The party bases and compromised positions; some other stuff

Next Monday, September 5th, is Labor Day. It used to be considered the unofficial start of presidential election campaigns. There was always a big rally in Detroit for the Democratic candidate. I do not recall if there was a comparable Republican event – perhaps on Wall Street?

But that was in the days when presidential campaigns did not really get going until at least January of the election year. By this past January the current presidential cycle had already been running for 8 or 9 months.

Donald Trump’s fourth campaign manager (Corey Lewandowski; Jared Kushner; Paul Manafort; Kellyanne Conway) recently suggested that Labor Day is still the unofficial start date of the 2016 campaign. For Team Trump this would be pivot 15.3. If Ms. Conway or anyone else actually believes that Labor Day starts the 2016 campaign they must have been living in a cave since the spring of 2015.

I have been observing presidential elections for an awfully long time, and I dare say a number of this blog’s readers have too. Thankfully we are approaching the end of campaign, not the beginning.

Voter opinions at this point in time have hardened as much as reinforced concrete. If allowed early voting, the vast majority of Trump or Hillary Clinton voters would have likely and gladly voted for their candidate on July 28 (the last day of the Democratic convention) or even sooner. The only major question to ponder was, how long would it take for the portions of the respective party bases that had not supported Clinton or Trump to move to support them?

Opinion polls show that most of the far-left Democratic base has accepted the need to support Clinton, helped to some degree by the endorsement of Senator Bernie Sanders. On the other hand, the “establishment” portion of the Republican base has been drawn in, kicking and screaming. Some prominent party leaders (who have no intention of ever running for office) have walked away from Trump. Some of them are (gasp!) even supporting Hillary. I am not aware of any noticeable Democratic defections to Trump.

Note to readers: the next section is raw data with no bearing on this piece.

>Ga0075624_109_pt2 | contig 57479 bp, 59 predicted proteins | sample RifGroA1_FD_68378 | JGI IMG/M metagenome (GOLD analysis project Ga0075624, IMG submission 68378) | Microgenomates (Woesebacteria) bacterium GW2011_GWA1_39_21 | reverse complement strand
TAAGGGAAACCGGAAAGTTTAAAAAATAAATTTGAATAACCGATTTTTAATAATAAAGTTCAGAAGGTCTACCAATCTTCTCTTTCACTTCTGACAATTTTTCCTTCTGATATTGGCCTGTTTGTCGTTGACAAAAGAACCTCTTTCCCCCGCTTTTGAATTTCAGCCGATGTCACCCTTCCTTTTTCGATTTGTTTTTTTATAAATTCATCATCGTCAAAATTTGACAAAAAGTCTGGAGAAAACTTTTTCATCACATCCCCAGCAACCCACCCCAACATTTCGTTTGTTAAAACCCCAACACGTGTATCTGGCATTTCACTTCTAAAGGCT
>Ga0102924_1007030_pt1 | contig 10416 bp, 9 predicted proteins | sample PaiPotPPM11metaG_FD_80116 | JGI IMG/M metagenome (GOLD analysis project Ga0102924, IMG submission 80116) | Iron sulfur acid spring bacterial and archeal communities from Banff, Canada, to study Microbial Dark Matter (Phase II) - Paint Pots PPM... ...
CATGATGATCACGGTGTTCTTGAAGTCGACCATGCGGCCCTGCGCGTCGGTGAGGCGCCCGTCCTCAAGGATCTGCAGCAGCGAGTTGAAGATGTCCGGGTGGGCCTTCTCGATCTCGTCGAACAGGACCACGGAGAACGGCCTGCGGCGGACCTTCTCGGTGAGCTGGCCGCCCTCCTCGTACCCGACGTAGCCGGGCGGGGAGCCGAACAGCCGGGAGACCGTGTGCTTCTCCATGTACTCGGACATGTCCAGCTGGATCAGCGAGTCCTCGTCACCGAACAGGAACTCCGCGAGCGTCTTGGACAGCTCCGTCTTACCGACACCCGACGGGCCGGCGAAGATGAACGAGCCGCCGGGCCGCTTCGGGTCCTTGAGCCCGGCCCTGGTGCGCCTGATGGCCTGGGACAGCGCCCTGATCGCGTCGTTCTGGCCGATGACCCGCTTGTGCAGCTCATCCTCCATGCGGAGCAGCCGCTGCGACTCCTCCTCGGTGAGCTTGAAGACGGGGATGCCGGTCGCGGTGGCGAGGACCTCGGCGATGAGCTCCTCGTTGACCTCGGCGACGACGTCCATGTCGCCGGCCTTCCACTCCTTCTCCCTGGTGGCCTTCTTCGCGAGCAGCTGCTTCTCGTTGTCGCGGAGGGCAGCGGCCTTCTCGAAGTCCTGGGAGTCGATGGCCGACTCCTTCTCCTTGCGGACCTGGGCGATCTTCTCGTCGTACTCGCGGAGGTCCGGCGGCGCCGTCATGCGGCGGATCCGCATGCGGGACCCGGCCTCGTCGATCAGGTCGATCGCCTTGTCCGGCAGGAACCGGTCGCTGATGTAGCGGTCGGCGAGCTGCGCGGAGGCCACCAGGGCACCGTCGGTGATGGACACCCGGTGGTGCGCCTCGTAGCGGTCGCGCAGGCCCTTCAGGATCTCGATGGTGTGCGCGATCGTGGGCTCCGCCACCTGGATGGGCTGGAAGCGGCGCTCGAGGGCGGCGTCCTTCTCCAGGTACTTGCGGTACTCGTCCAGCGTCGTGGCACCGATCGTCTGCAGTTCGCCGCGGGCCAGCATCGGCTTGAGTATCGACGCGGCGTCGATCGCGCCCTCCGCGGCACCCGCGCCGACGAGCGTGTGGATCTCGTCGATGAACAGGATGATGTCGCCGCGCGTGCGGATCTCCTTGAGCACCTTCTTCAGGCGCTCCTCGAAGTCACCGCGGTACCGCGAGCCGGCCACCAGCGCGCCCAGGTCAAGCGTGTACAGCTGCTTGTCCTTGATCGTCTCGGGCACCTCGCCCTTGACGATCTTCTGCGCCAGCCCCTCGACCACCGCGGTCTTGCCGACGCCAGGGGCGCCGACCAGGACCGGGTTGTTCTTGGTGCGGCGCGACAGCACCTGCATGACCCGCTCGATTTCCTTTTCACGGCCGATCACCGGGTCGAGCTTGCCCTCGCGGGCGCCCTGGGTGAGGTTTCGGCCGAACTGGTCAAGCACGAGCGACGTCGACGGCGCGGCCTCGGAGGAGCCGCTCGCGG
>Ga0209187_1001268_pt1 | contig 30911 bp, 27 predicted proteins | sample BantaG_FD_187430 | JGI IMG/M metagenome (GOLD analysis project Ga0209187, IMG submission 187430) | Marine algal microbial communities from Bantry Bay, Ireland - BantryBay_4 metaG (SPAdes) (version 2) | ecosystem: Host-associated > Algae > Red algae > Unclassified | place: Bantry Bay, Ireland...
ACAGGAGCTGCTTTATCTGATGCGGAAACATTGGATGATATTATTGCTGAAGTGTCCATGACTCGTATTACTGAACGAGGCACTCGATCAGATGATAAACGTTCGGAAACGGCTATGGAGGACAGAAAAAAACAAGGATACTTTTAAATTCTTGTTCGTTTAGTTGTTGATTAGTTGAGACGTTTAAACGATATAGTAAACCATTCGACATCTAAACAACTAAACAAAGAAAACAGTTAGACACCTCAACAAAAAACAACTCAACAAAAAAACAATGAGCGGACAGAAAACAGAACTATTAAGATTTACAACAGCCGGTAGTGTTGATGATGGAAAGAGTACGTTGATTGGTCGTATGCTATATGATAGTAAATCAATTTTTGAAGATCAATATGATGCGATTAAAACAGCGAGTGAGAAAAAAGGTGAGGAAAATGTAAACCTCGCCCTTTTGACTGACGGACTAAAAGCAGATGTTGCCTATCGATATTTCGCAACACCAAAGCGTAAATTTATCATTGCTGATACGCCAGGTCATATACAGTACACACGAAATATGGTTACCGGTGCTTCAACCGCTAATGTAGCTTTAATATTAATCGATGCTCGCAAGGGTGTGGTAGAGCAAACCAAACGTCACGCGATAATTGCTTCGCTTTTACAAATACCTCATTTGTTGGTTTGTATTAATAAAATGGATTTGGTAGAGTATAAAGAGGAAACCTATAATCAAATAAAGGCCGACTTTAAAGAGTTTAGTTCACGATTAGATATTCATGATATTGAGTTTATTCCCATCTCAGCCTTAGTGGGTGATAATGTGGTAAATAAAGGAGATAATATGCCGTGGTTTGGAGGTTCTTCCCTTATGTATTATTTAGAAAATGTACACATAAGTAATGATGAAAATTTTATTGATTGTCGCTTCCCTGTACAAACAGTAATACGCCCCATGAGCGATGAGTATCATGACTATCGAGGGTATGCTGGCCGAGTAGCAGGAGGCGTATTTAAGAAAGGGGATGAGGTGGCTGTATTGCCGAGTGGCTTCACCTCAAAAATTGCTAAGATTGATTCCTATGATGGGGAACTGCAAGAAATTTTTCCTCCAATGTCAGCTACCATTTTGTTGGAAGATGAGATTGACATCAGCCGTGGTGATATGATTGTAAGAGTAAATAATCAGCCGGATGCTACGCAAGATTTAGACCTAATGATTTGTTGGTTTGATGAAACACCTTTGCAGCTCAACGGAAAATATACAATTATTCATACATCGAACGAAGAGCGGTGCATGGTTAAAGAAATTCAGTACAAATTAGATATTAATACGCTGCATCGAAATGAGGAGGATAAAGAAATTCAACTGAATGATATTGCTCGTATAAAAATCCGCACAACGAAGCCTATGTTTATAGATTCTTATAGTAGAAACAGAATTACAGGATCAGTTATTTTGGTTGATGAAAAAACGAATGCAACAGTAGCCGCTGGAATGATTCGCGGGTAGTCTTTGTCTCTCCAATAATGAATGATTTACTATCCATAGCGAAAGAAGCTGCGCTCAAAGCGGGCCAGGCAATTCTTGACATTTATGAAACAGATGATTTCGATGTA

The interesting thing about what is going on is how willing the respective party bases may be to compromising their positions. The extreme wings of both parties usually pride themselves on not bending their principles to compromise.

The far left found it a bit easier to accept Clinton and her positions on many issues because Clinton and her team were willing to make concessions in the party platform concerning education, health care, the reform of the party’s method of selecting its presidential candidate, and other issues.

The far right found it more difficult to accept Trump because he is really not a conservative. He is really a chameleon willing to tell his supporters what they want to hear; that is, he is being politically correct. That is why Ted Cruz is off doing his own thing, and Congressmen like Steve King and Mark Sanford have drawn some lines in the sand on Trump.

The result of these moves is seen in the polls. More than 90 percent of Democrats support Clinton. About 80 percent of Republicans support Trump.

There are, of course, degrees of support for both candidates, ranging from enthusiastic, to mildly supportive, to “I hate the other candidate, so I have no choice.” The third possibility may be the biggest portion of voters on both sides.

National Democrats have not had a “digging-in-the-heels” resistance to such things as congressional legislation and judicial nominations. Granted, that is easier when the party is in the congressional minority.

Republican members of Congress, even while holding the majorities of both houses, have been willing to shut down the government and run the country’s finances to the brink of default on things like budgets and extending the debt. That is because there is a sizable block of House members, known as the Freedom Caucus, who can twist the Republicans in knots. They do this “on principle,” on claims of superior understanding of the Constitution, and because compromise is a dirty word.

Except that in 2016 the far right, including what remains of the Tea Party, has been compromising like crazy.

  • We honor veterans, but we can accept saying that John McCain is not a hero, or that a Gold Star family is just being political.
  • We support a strong country, but we’ll go along with breaching 70-year-old international alliances like NATO.